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'We are pushed to our max': Minnesota nurse explains her decision to strike

Emily Allen has worked in some of the state's busiest COVID units, but says stress and burnout have been compounded in new ways this year.

MAPLEWOOD, Minn. — Emily Allen, an ICU nurse for M Health Fairview, has seen the devastating toll that COVID-19 took on countless Minnesota patients, but this year she's begun to realize the full impact of the toll the pandemic has also had on herself and her coworkers.

"People are so, so burned out," Allen said, during an interview at her home on Tuesday, just hours after she and a supermajority of nurses like her voted to authorize a strike.

In the early days of the pandemic, Allen says she felt called to join a special COVID ICU inside Bethesda Hospital and care for some of the critical patients in the state. Later, when Fairview closed Bethesda, she transferred to another COVID ICU inside St. Joe's Hospital in time to see the worst of the delta variant in Minnesota. 

Last year, she moved back into a more traditional ICU at St. John's Hospital in Maplewood, and while the COVID case numbers have improved significantly, Allen says the stress has not.

She says she felt a different kind of stress stemming from an emergency room at critical capacity.

Emily Allen: "It feels pretty similar. Our emergency room is at critical capacity and it's the same thing where we can't get beds clean fast enough. There's patients in the hallways, there's patients with critical needs, ICU patients as well, that are down there for several days because we don't have a bed to take care of them." 

Kent Erdahl: "You're an ICU nurse." 

Allen: "I am." 

Erdahl: "But you're seeing patients in the ER?"

Allen: "Yes. Whole hospital units can be floated to the ER to take care of ER patients that are waiting for rooms on the actual floors." 

Kent: "Why do you think you're at this point that you are right now?"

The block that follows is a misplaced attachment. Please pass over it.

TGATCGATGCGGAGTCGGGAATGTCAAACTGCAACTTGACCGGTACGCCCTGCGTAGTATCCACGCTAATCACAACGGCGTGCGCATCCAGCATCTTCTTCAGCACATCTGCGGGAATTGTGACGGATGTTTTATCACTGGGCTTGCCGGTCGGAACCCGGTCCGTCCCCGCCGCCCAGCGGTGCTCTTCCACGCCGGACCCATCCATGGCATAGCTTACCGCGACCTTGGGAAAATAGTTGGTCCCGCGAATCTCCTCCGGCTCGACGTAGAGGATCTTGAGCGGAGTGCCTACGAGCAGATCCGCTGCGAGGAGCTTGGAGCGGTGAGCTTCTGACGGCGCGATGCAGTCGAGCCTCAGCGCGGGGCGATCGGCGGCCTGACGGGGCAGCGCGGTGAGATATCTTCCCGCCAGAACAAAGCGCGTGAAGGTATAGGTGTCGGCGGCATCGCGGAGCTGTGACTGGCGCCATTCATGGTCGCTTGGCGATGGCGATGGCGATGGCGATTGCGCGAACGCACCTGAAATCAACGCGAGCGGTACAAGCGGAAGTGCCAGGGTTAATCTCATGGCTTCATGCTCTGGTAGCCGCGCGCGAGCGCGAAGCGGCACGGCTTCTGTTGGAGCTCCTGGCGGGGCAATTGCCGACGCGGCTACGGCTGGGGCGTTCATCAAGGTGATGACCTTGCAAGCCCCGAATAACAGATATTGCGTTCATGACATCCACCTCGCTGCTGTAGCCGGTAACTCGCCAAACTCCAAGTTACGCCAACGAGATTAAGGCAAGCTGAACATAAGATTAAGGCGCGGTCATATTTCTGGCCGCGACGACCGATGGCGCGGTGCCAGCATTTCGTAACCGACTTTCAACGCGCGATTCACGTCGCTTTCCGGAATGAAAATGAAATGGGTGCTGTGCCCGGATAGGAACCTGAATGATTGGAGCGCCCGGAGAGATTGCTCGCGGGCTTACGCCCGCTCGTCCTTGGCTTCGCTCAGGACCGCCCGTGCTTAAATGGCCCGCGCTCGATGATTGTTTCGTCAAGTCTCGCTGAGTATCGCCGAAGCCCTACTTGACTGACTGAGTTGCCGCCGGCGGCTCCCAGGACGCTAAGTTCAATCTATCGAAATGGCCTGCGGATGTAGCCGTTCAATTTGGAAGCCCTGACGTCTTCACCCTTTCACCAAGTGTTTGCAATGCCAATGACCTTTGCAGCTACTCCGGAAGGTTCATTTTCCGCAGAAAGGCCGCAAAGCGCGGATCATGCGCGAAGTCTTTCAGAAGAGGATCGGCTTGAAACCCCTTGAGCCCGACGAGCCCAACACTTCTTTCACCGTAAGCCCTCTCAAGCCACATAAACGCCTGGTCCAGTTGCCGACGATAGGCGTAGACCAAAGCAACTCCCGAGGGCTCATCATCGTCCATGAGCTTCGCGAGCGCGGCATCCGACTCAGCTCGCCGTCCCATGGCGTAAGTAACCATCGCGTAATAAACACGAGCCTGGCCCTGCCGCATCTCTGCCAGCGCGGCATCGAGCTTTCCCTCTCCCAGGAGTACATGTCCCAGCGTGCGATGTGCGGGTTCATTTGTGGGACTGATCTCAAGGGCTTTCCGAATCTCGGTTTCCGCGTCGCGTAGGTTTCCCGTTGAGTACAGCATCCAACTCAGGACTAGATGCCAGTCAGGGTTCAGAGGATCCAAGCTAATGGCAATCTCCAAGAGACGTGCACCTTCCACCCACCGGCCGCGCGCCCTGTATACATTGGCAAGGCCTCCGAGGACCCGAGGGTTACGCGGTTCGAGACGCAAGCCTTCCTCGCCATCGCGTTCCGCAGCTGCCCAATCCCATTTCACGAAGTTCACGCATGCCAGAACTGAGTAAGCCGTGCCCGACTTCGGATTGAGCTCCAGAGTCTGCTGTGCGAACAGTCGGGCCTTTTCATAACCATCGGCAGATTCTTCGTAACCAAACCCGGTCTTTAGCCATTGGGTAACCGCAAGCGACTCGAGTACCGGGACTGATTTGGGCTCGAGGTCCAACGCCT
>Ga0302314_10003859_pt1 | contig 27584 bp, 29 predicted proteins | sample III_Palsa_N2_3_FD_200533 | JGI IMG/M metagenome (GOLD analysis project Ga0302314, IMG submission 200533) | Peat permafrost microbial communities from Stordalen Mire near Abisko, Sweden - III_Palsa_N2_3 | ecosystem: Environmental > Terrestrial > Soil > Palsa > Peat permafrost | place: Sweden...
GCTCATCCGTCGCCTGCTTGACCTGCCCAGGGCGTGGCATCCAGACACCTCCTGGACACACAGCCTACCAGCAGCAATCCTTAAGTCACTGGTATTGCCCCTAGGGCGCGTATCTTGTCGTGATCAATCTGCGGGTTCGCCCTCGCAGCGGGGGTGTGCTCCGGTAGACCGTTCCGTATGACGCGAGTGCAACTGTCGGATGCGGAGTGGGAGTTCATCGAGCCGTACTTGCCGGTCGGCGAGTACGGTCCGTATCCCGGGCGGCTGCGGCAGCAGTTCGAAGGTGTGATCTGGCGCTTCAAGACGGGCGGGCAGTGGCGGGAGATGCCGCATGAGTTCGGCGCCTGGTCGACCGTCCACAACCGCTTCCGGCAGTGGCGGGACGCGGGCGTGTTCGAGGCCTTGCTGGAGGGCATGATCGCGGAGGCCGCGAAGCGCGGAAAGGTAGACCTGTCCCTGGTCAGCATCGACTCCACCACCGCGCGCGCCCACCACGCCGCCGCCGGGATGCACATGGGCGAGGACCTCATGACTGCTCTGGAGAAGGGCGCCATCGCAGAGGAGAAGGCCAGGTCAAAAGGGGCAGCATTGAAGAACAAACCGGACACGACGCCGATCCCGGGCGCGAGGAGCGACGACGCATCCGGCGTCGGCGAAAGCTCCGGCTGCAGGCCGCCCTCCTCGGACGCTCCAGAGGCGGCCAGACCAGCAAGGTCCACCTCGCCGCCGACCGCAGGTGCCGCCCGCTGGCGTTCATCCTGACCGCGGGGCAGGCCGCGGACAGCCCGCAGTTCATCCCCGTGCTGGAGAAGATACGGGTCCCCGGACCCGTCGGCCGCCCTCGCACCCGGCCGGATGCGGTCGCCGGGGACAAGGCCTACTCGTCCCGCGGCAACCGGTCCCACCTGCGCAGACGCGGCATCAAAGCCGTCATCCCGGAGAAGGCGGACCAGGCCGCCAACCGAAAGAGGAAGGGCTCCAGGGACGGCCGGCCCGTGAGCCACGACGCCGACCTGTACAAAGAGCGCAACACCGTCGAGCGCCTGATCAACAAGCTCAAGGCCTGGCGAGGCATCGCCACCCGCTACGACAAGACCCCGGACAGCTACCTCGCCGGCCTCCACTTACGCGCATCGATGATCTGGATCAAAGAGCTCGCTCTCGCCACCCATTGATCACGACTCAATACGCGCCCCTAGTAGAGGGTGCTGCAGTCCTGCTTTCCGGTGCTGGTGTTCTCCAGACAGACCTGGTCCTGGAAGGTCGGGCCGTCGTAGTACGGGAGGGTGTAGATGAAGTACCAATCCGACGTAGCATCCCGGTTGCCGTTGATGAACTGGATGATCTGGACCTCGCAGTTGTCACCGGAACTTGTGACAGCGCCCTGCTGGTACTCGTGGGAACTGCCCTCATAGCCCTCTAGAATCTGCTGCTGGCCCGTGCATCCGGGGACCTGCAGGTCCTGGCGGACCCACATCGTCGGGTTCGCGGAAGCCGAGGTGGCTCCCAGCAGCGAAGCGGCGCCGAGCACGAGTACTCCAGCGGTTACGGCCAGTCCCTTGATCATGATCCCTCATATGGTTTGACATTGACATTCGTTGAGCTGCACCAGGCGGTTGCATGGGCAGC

Allen: "It's a combination of, there's not enough beds for these people and we're really short staffed as well. I think a big part of it is because of the pandemic. It took a lot out of us as nurses. The stuff that you would see every day is things that I can't really erase from my memory, and so by the time the pandemic was over, to go jump back into another fire of constant admissions, constant surgeries and sick people, I think it's really pushed a lot of people away from picking up extra shifts. Even nurses that I know who have completely gone away from the bedside period." 

Emily says she and her fellow nurses have voted to strike out of concern that more nurses will leave, further compounding the issue and stress. She says they are pushing for M Health Fairview to increase retention and hiring efforts, and believe it will take a bigger wage increase than the 12% spread over three years that Fairview has proposed. 

"That's the biggest one that's hardest for us because we look at our CEO, who is making $3.5 million per year and they're not even willing to barely cover cost of living wages for us," she said.

A Fairview spokesperson pushed back on that CEO pay number, which has also been used by the Minnesota Nurses Association, saying the $3.5 million figure is from 2019, and has been cut by more than 20% during the pandemic. 

Emily says she also voted to strike in hopes of improving safety, for both patients and nurses themselves. At St. John's Hospital, that includes pushing for more staff parking lot patrols and emergency call buttons, while also adding a police presence inside. 

Allen: "We're asking for a police officer in the emergency room because people are getting assaulted down there. We just had a physician that was assaulted a few weeks ago." 

Erdahl: "What do you want people to know about this strike vote? Why you voted?"

Allen: "This isn't about a wage increase for us. It's really about taking care of people's safety. The patients are at risk every single day. I mean, what if that was your family member? Would you want them sitting in an ER for 36 hours? We don't want to not work or go on strike, but we are pushed to our max here and something has got to be done to change it."

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